Sunday, May 21, 2017

Fathers must be Aliens!

I remember mine didn't say a word when the world questioned me, but lost his wits when I came home late,
He forgot to have me learn how to cook, but appreciated every amoeba-shaped chapati I cooked,
He never forced me to live by his dreams, but I always found him backing me for mine,
He never shed a tear when my mom cried every day days before I wed,
But couldn't help take his handkerchief out when I was finally saying bye,
He never drafted the design of the life manual for me, but cried with me every time I failed,
He would never express himself out in the sun, but the fact that he's happy would make the world spin faster,
He wouldn't know personally the people I loathe, but he would become my mirror the moment he would see them first,
Fathers must be aliens, for they just don't behave the way normal people do,
They become the wind beneath the wings and also the storm, because that's what they do! 

Image Credit: 

Thursday, April 27, 2017

Book Review # 18: The Greatness Guide

My rating: ●●●●
Robin Sharma 
The Greatness Guide 
India: Jaico; 2006
240 pp; INR 225
ISBN: 9788179925768

Summary: All the great men who talked, talked philosophy. The best thing about this genre of books is that it comes handy any time in life and one could start reading it from anywhere only to become wiser and more practical. The Greatness Guide not only inspires you to lead a better life, but also gives you salient wisdom to come out with better solutions to the issues. While the real-life examples quoted keep it all easy to relate, the simplicity in writing makes the content easy to grasp. A must read if you love Robin Sharma and, also, if you don't.

What really clicked? The reputation of the author; I had to start from somewhere reading the whole lot of books that he's written.

My take: The first glance at the book and you see an author who believes in establishing himself as a brand; cool, because he has been a very famous author, personal development expert and one of the most influential leadership gurus in the world.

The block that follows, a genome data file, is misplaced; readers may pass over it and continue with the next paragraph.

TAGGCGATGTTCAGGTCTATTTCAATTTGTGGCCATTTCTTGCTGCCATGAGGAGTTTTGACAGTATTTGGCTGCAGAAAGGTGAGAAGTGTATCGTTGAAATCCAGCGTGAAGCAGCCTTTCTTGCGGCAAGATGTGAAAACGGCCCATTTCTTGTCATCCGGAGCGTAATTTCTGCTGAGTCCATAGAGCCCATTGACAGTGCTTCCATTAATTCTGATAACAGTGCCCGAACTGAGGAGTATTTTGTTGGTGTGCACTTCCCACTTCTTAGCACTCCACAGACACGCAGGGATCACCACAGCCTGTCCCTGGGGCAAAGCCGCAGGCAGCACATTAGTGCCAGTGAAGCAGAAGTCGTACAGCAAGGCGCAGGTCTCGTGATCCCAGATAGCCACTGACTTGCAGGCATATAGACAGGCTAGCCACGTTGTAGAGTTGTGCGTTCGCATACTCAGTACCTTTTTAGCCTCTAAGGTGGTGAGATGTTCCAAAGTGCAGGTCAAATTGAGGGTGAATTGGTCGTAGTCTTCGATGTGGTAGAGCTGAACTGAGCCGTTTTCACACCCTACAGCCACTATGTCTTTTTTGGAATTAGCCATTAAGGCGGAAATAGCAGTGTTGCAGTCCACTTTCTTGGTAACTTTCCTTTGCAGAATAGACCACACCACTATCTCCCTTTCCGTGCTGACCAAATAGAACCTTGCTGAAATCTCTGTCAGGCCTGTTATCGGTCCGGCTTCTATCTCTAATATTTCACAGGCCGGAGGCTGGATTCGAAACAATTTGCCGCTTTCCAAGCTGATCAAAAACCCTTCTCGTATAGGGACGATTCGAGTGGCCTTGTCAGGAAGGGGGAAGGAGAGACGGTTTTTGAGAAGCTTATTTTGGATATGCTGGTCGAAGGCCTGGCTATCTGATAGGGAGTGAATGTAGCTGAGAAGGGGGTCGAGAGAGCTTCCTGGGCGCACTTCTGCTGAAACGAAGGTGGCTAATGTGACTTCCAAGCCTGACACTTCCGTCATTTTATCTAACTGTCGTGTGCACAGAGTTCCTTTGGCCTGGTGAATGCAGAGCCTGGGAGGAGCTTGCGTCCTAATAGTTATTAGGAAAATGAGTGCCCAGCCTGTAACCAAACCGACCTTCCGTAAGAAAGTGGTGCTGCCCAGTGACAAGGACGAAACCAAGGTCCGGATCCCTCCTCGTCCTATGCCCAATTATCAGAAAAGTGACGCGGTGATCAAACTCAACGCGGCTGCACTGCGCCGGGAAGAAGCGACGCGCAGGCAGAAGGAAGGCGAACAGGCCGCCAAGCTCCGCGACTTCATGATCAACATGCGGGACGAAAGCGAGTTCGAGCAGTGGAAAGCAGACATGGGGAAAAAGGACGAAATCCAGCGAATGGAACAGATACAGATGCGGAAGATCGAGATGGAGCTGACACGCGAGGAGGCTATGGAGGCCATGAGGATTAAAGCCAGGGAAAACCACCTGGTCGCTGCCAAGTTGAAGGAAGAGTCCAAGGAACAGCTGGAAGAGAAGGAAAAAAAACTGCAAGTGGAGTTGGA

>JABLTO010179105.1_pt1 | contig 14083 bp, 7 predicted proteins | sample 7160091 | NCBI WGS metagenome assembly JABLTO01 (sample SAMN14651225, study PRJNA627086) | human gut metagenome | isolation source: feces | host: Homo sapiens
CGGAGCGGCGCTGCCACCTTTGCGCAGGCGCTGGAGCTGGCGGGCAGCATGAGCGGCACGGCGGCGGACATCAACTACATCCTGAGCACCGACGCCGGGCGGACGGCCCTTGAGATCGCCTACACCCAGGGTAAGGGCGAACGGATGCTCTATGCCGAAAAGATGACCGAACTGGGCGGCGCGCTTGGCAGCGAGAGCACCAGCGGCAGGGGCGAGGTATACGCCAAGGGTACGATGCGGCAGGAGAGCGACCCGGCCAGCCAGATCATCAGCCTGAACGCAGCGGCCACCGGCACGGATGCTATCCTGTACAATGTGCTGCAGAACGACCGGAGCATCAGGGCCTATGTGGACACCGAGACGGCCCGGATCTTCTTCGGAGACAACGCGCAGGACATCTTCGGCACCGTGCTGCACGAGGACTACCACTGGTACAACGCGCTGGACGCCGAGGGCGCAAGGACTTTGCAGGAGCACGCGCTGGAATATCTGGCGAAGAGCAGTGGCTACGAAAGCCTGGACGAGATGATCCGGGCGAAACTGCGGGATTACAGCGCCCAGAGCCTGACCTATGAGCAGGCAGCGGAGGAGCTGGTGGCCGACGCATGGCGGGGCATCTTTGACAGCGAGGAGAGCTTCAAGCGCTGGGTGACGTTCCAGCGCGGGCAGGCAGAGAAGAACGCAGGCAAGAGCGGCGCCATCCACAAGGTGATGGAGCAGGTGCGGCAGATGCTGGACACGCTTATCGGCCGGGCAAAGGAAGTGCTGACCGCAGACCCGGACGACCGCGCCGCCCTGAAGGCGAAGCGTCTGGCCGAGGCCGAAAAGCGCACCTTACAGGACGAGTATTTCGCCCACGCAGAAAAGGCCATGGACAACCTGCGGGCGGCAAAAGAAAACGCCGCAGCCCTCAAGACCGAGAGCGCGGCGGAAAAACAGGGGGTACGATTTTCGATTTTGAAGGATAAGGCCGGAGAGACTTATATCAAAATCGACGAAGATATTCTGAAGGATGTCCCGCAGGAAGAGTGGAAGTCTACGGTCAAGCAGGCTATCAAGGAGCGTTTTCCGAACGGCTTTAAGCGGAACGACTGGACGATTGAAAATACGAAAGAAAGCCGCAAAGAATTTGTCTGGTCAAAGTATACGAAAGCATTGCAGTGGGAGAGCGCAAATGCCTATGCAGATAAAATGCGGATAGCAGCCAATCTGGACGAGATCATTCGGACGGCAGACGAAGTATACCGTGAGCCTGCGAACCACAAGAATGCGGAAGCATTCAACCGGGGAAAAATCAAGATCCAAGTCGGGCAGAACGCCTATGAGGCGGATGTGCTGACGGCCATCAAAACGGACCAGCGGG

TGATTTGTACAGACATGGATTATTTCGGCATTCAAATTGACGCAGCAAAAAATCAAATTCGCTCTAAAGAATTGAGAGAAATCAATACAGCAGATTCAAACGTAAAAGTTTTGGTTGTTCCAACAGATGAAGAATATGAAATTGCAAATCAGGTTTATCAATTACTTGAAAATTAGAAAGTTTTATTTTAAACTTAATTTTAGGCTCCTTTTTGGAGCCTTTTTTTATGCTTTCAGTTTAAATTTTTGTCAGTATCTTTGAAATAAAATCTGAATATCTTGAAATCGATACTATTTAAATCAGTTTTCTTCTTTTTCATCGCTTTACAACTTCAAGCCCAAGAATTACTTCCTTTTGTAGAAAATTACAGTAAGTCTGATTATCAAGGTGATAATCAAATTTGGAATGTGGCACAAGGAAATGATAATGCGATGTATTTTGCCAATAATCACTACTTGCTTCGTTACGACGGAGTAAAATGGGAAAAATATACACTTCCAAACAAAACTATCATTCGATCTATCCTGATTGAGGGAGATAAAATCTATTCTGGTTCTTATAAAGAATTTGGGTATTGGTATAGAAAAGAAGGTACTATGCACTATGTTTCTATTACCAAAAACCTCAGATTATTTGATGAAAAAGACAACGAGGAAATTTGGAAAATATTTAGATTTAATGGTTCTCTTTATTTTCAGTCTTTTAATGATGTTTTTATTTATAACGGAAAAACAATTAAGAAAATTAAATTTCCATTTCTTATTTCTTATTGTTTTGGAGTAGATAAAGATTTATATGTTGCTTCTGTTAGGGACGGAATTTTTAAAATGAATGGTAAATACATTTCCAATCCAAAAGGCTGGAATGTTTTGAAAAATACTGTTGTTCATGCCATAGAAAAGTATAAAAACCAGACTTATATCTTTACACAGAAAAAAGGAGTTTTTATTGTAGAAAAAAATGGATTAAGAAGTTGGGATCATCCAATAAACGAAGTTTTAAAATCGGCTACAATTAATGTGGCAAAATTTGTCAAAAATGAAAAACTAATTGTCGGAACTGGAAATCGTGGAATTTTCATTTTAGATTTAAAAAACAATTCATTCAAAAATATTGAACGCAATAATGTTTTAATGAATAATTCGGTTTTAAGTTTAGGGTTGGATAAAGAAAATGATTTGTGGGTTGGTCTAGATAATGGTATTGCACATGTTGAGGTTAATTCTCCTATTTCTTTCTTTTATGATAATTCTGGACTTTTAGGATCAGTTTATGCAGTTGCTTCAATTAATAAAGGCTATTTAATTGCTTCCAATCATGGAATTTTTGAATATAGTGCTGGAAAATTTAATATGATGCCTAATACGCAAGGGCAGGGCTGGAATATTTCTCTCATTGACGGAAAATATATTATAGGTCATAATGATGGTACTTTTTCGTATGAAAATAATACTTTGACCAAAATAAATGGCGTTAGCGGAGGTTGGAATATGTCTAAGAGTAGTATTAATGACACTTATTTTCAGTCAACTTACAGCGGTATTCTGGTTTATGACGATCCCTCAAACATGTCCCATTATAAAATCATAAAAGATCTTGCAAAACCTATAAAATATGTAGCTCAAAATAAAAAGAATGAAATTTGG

A brief look at the TOC might leave you slightly intimidated for there are over 101 chapters, but you should dive into the content without any fear of not being able to reach the back cover as these chapters all compare to vodka shots – very small but give you instant kick!

What could be better than starting the book with quotes from two legends – Maya Angelou and Bono – you know you have made the right choice by giving your time to this resource which might just become your friend for life. The chapters are brief, to the point and extremely simple to understand and relate. The author might be leading a life way different than his readers but his habit of forming a strong connection with the readers in each chapter leaves them feeling like they are being addressed by a friend. The tone of the author is clear, concise, confident and courteous. While he’s busy narrating stories from his life, he’s also drawing conclusions all leading to a moral and strong one-liners in the end.

This book gives you innumerable pearls of wisdom, making you want to note them down to put up in your room or office later. There are various which I liked a lot, five of them have been quoted below.
  1. Nothing fails like success
  2. Success is all about consistency around the fundamentals. The only thing that’s rocket science is rocket science.
  3. Never talk when you can nod.
  4. There’s no such thing as a normal human being; if you have a normal brain, you are superior.
  5. The only place you’ll reach if you will follow the crowd is exit.
Wise men say you should read more and more philosophy because these books not only lead to self-improvement, but also some serious mental work on the part of the readers discovering well-thought-out answers to a lot of questions which keep occurring in life. Whatever problems we might be facing right now, someone might have already gone through them and their wisdom and advice might just come handy to us through philosophy. So, grab this book if you want some of the brilliance of Robin Sharma to rub off on you.

Final word: Do you know which of the resources could possibly make the world a better place to live in – physiological, like food, water, breathing etc., possessions, love, esteem or self-actualization to put it all into perspective? It has to be self-actualization, which could well be acquired by getting in touch with the people who have proved them well no matter where they have been. The Greatness Guide, by Robin Sharma, speaks very simple language and teaches you the fundamentals, making you feel great about being able to read and, of course, to choose what to read. This is a great book, which can prove to be a worthy counselor and wise guide. 

Monday, April 24, 2017

Why Do You No Longer Ask?